re Kalanos the gymnosophist

zydenbos at zydenbos at
Sat May 4 20:17:24 UTC 1996

Replies to msg 02 May 96: indology at (lusthaus at

 le> Another question is: How "Greek" is Greek philosphy? Most of
 le> the important
 le> preSocratic philosophers did not live in Greece proper.

 le> Thales, Anaxemander, et al. were strewn throughout the
 le> Mediterranean world,
 le> leaving them open to all sorts of non-Greek influences. If
 le> by "Greek" we
 le> mean simply the lingua-franca of the Mediterranean, so that
 le> "Greek
 le> philosophy" means Mediterranean philosophy written or
 le> recorded in Greek,
 le> then we are back looking at trade routes, etc., and noting
 le> the non-Greek
 le> (potential) influences that were streaming into the "Greek"
 le> [Mediterranean]
 le> world (and vice versa).

I'm in favour of this view. Probably it is hard to underestimate the influence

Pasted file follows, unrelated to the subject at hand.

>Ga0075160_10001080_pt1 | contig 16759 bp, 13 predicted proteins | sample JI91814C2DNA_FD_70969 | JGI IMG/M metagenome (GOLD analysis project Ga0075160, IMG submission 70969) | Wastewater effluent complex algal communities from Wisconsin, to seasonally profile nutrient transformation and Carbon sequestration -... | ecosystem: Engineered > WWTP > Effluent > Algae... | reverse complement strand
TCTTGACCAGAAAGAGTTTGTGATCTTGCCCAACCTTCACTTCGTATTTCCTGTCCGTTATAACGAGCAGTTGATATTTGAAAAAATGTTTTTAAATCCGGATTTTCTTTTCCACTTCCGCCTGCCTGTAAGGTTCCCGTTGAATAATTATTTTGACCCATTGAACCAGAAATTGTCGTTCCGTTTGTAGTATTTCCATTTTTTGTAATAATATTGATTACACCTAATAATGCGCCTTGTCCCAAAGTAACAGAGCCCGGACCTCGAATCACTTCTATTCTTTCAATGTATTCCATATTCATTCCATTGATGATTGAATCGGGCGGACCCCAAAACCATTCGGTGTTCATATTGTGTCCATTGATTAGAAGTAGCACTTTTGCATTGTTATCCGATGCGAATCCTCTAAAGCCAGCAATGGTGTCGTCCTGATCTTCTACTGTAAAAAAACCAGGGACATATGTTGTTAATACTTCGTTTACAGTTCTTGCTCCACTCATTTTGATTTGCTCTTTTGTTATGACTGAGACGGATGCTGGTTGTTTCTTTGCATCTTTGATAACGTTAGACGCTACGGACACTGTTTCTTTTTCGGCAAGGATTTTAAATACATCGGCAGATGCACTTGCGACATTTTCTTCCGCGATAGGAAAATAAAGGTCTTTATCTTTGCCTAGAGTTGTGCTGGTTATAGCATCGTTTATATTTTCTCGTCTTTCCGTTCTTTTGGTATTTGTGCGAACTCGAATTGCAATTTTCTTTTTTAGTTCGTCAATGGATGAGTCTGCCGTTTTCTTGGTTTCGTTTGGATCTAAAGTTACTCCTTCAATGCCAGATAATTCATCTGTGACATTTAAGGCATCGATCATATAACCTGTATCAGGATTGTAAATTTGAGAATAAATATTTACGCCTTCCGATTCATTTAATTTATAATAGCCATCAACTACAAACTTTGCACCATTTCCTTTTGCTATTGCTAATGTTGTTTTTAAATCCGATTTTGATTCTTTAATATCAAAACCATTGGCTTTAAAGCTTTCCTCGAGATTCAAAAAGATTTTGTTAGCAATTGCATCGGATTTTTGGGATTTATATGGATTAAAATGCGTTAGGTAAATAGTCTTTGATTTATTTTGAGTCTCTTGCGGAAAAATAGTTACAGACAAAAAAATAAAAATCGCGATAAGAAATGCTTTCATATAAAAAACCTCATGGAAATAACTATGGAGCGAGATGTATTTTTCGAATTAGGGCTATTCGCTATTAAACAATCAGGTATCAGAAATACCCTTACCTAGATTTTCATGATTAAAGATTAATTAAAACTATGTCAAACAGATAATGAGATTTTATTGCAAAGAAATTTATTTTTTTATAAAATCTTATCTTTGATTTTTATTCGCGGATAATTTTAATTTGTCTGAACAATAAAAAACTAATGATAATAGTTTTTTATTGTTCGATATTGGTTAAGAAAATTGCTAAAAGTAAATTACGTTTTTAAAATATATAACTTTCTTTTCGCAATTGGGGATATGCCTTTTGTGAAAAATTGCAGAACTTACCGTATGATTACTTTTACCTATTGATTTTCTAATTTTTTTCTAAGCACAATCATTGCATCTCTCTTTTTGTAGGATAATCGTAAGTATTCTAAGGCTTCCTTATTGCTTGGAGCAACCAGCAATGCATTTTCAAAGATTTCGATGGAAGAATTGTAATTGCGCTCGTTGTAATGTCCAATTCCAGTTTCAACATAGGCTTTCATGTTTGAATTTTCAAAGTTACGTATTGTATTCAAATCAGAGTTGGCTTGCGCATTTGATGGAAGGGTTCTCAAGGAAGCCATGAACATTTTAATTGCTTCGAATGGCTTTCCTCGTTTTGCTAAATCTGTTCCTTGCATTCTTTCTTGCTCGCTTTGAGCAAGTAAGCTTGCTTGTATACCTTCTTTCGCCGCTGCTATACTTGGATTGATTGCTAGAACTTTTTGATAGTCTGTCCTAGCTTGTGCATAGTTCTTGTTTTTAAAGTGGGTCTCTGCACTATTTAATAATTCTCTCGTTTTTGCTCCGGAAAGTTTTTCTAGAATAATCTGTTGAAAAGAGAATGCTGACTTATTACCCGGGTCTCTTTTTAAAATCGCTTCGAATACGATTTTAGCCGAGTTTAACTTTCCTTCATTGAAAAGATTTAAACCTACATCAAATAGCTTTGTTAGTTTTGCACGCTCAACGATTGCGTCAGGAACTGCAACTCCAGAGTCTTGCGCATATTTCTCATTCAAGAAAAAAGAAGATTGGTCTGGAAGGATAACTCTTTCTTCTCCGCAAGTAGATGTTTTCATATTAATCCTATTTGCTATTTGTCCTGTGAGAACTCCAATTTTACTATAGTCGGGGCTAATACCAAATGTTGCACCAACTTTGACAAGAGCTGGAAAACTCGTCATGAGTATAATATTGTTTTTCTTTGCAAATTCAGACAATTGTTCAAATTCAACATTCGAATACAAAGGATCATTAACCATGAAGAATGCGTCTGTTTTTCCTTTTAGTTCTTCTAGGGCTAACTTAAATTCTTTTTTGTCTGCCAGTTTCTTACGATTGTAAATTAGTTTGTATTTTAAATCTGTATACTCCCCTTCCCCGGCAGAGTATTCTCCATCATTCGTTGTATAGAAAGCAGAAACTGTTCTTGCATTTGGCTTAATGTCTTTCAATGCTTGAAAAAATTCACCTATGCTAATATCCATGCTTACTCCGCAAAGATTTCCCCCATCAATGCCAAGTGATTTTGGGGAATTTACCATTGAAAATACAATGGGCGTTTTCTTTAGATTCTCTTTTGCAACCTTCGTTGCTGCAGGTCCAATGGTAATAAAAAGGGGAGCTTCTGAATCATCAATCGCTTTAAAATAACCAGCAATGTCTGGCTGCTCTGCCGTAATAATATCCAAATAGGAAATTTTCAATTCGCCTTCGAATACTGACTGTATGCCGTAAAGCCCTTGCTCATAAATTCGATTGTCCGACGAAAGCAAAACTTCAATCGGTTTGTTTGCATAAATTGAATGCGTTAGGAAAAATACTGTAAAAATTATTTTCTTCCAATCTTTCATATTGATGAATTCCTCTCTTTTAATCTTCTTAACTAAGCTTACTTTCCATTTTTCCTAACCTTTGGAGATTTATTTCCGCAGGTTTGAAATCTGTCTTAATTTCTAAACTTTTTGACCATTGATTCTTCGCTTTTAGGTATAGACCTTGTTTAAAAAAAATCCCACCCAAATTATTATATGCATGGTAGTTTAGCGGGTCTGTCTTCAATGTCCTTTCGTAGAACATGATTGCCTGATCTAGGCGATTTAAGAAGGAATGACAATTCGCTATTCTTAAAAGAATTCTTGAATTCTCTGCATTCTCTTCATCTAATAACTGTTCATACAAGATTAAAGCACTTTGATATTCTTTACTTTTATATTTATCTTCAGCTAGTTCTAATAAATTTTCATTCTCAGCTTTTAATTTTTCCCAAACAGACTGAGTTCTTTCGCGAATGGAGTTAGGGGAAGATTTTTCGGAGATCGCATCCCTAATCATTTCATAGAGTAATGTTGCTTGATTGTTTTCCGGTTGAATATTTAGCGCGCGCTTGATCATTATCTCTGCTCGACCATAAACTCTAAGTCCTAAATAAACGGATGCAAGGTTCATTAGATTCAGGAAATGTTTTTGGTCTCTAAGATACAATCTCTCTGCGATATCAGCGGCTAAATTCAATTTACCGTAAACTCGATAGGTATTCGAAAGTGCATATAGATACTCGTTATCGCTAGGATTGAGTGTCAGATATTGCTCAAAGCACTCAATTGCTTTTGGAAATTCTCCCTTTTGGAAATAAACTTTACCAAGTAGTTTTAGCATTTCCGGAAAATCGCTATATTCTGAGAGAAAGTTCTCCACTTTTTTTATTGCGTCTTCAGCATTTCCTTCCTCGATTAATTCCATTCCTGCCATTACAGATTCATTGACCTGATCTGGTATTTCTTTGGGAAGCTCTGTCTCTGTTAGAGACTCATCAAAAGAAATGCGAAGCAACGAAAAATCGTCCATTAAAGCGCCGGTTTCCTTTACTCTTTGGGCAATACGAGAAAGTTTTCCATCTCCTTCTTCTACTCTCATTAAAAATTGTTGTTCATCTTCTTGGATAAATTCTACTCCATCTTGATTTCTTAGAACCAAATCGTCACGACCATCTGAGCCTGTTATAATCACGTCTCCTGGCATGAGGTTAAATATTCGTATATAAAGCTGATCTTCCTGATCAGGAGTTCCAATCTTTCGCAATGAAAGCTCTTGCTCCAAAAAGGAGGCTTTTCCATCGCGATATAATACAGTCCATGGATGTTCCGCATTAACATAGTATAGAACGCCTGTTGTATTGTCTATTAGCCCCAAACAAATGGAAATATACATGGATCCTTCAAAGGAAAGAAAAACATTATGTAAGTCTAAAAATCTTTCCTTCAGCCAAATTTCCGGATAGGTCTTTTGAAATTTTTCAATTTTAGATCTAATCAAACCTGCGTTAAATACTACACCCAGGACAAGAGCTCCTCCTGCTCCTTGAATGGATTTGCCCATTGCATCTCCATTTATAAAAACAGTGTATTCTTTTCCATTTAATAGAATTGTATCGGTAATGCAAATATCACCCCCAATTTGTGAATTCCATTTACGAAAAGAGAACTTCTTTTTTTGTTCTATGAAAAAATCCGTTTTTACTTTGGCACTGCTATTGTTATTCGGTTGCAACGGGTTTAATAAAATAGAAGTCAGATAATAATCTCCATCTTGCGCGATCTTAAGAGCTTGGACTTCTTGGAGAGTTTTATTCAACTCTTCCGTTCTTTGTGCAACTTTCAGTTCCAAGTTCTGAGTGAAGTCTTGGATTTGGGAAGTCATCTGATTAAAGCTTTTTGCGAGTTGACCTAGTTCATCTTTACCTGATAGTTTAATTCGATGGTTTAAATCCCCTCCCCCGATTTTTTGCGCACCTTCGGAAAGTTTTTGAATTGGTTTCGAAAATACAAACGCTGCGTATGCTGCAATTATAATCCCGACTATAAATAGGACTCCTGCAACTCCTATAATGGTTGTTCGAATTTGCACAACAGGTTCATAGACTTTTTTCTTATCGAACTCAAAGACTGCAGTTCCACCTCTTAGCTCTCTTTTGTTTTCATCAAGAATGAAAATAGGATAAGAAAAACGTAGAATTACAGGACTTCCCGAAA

which the linguistic medium has on the development of schools of any kind of
thought, be it philosophical, religious, artistic, or whatever. Cf. the
well-known phenomenon that Anglo-Saxons (as well as modern English-educated
Indians!) are ignorant of anything that has not been written in or translated
into English, and even show a tendency towards instant contempt. On the
positive side, exchanges of ideas and debates can take place much more easily
within the unified linguistic community, which can lead to a quicker
development of schools and traditions of thought; and where the thinkers
exactly are, is of only secondary importance. Cf. the close relations between
British and American thought, in spite of the ocean between the two countries,
whereas the German and French philosophical traditions are quite distinct,
though the two countries are adjacent.

Perhaps we should also reflect on what "Indian" means. Isn't "India", as a
cultural entity, something closely tied with the spread of Sanskrit as a medium
of intellectual exchange?

A question about the Greek language: does the word "gymnosophist" not imply
that the person in question was nude? This would suggest, perhaps, a Digambara
Jaina ascetic. On the other hand, self-immolation in a violent manner is
utterly un-Jaina. I do not know of any tradition of nude Buddhist ascetics. Was
Kalanos another, different kind of vraatya?

Robert Zydenbos
Internet: zydenbos at

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